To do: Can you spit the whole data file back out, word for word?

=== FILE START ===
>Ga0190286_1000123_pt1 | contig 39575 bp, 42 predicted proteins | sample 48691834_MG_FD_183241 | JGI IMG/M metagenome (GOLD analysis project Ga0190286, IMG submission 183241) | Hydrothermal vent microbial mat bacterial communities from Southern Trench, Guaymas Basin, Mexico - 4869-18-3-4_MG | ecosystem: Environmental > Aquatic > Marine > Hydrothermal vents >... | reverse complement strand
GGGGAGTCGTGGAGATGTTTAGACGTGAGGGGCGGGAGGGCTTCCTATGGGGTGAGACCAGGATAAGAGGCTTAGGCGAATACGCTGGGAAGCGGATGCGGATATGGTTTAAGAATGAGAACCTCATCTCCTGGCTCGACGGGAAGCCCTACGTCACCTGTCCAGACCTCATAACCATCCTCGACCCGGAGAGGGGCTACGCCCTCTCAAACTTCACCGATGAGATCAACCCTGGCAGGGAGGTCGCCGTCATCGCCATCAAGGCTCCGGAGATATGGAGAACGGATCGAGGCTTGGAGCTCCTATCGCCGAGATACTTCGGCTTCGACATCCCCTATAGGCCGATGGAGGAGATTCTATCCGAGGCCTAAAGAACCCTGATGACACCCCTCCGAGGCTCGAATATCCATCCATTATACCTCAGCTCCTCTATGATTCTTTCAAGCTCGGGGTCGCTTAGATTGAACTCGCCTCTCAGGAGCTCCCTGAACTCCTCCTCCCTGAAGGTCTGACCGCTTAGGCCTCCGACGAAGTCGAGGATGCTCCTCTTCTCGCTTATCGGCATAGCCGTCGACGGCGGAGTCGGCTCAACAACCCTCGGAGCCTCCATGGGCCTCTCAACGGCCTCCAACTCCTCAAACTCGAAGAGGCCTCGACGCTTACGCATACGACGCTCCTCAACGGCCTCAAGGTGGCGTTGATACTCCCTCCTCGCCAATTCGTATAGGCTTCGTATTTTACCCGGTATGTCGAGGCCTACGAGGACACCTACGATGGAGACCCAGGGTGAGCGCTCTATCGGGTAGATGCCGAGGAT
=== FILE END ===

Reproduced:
>Ga0190286_1000123_pt1 | contig 39575 bp, 42 predicted proteins | sample 48691834_MG_FD_183241 | JGI IMG/M metagenome (GOLD analysis project Ga0190286, IMG submission 183241) | Hydrothermal vent microbial mat bacterial communities from Southern Trench, Guaymas Basin, Mexico - 4869-18-3-4_MG | ecosystem: Environmental > Aquatic > Marine > Hydrothermal vents >... | reverse complement strand
GGGGAGTCGTGGAGATGTTTAGACGTGAGGGGCGGGAGGGCTTCCTATGGGGTGAGACCAGGATAAGAGGCTTAGGCGAATACGCTGGGAAGCGGATGCGGATATGGTTTAAGAATGAGAACCTCATCTCCTGGCTCGACGGGAAGCCCTACGTCACCTGTCCAGACCTCATAACCATCCTCGACCCGGAGAGGGGCTACGCCCTCTCAAACTTCACCGATGAGATCAACCCTGGCAGGGAGGTCGCCGTCATCGCCATCAAGGCTCCGGAGATATGGAGAACGGATCGAGGCTTGGAGCTCCTATCGCCGAGATACTTCGGCTTCGACATCCCCTATAGGCCGATGGAGGAGATTCTATCCGAGGCCTAAAGAACCCTGATGACACCCCTCCGAGGCTCGAATATCCATCCATTATACCTCAGCTCCTCTATGATTCTTTCAAGCTCGGGGTCGCTTAGATTGAACTCGCCTCTCAGGAGCTCCCTGAACTCCTCCTCCCTGAAGGTCTGACCGCTTAGGCCTCCGACGAAGTCGAGGATGCTCCTCTTCTCGCTTATCGGCATAGCCGTCGACGGCGGAGTCGGCTCAACAACCCTCGGAGCCTCCATGGGCCTCTCAACGGCCTCCAACTCCTCAAACTCGAAGAGGCCTCGACGCTTACGCATACGACGCTCCTCAACGGCCTCAAGGTGGCGTTGATACTCCCTCCTCGCCAATTCGTATAGGCTTCGTATTTTACCCGGTATGTCGAGGCCTACGAGGACACCTACGATGGAGACCCAGGGTGAGCGCTCTATCGGGTAGATGCCGAGGAT